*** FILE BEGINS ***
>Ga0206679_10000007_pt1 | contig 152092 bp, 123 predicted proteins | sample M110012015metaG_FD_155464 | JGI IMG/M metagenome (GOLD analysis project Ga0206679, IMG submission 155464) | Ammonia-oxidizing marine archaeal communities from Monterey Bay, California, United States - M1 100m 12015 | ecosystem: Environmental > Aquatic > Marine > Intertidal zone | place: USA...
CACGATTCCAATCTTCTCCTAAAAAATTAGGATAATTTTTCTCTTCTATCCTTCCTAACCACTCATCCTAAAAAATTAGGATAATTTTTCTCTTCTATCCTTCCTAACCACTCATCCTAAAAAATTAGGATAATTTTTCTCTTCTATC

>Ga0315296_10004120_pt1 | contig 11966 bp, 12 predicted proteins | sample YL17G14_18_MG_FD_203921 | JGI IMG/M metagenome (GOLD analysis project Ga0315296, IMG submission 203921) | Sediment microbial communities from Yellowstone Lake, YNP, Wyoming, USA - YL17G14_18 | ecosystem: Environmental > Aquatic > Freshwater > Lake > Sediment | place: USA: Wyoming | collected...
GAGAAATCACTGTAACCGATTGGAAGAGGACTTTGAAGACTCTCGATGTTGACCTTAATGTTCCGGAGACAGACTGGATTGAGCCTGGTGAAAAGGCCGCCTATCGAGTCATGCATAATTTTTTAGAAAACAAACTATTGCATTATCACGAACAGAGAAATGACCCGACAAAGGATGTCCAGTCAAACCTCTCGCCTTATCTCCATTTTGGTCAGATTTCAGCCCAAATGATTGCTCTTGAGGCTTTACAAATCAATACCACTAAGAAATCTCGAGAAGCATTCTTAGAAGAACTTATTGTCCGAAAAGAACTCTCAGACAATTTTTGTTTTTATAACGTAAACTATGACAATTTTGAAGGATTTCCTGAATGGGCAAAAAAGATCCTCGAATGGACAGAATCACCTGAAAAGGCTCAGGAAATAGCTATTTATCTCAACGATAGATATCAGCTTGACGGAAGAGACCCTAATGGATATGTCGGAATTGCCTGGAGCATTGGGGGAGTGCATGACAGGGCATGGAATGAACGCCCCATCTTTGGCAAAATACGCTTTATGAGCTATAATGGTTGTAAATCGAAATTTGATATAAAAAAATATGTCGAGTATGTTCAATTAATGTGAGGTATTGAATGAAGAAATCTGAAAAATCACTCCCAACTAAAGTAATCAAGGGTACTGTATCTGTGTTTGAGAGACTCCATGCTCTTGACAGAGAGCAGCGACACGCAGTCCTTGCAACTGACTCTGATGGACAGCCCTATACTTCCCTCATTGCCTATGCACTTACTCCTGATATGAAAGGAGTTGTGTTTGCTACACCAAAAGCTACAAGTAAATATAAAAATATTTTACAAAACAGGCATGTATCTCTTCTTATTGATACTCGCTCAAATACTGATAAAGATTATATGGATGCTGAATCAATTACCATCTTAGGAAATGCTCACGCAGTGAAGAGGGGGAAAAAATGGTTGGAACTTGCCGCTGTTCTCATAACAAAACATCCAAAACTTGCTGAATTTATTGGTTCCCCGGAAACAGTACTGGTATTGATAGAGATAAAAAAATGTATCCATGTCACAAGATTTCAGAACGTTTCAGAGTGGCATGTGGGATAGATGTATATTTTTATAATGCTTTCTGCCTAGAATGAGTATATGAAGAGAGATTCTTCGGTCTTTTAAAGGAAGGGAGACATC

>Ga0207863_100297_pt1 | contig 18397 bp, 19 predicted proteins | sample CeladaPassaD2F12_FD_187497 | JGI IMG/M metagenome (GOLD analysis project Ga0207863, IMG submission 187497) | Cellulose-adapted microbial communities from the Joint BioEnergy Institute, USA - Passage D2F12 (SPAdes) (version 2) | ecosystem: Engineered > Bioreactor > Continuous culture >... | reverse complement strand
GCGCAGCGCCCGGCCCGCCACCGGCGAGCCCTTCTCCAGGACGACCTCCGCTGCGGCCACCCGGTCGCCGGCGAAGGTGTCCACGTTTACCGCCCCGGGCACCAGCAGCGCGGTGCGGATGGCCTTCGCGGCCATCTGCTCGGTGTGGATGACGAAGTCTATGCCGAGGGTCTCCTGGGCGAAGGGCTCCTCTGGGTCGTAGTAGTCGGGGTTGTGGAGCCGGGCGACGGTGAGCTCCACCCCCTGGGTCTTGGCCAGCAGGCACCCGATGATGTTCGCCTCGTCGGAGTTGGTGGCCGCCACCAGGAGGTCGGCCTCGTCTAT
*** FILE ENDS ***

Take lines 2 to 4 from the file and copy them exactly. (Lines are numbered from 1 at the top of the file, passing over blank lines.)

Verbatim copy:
CACGATTCCAATCTTCTCCTAAAAAATTAGGATAATTTTTCTCTTCTATCCTTCCTAACCACTCATCCTAAAAAATTAGGATAATTTTTCTCTTCTATCCTTCCTAACCACTCATCCTAAAAAATTAGGATAATTTTTCTCTTCTATC

>Ga0315296_10004120_pt1 | contig 11966 bp, 12 predicted proteins | sample YL17G14_18_MG_FD_203921 | JGI IMG/M metagenome (GOLD analysis project Ga0315296, IMG submission 203921) | Sediment microbial communities from Yellowstone Lake, YNP, Wyoming, USA - YL17G14_18 | ecosystem: Environmental > Aquatic > Freshwater > Lake > Sediment | place: USA: Wyoming | collected...
GAGAAATCACTGTAACCGATTGGAAGAGGACTTTGAAGACTCTCGATGTTGACCTTAATGTTCCGGAGACAGACTGGATTGAGCCTGGTGAAAAGGCCGCCTATCGAGTCATGCATAATTTTTTAGAAAACAAACTATTGCATTATCACGAACAGAGAAATGACCCGACAAAGGATGTCCAGTCAAACCTCTCGCCTTATCTCCATTTTGGTCAGATTTCAGCCCAAATGATTGCTCTTGAGGCTTTACAAATCAATACCACTAAGAAATCTCGAGAAGCATTCTTAGAAGAACTTATTGTCCGAAAAGAACTCTCAGACAATTTTTGTTTTTATAACGTAAACTATGACAATTTTGAAGGATTTCCTGAATGGGCAAAAAAGATCCTCGAATGGACAGAATCACCTGAAAAGGCTCAGGAAATAGCTATTTATCTCAACGATAGATATCAGCTTGACGGAAGAGACCCTAATGGATATGTCGGAATTGCCTGGAGCATTGGGGGAGTGCATGACAGGGCATGGAATGAACGCCCCATCTTTGGCAAAATACGCTTTATGAGCTATAATGGTTGTAAATCGAAATTTGATATAAAAAAATATGTCGAGTATGTTCAATTAATGTGAGGTATTGAATGAAGAAATCTGAAAAATCACTCCCAACTAAAGTAATCAAGGGTACTGTATCTGTGTTTGAGAGACTCCATGCTCTTGACAGAGAGCAGCGACACGCAGTCCTTGCAACTGACTCTGATGGACAGCCCTATACTTCCCTCATTGCCTATGCACTTACTCCTGATATGAAAGGAGTTGTGTTTGCTACACCAAAAGCTACAAGTAAATATAAAAATATTTTACAAAACAGGCATGTATCTCTTCTTATTGATACTCGCTCAAATACTGATAAAGATTATATGGATGCTGAATCAATTACCATCTTAGGAAATGCTCACGCAGTGAAGAGGGGGAAAAAATGGTTGGAACTTGCCGCTGTTCTCATAACAAAACATCCAAAACTTGCTGAATTTATTGGTTCCCCGGAAACAGTACTGGTATTGATAGAGATAAAAAAATGTATCCATGTCACAAGATTTCAGAACGTTTCAGAGTGGCATGTGGGATAGATGTATATTTTTATAATGCTTTCTGCCTAGAATGAGTATATGAAGAGAGATTCTTCGGTCTTTTAAAGGAAGGGAGACATC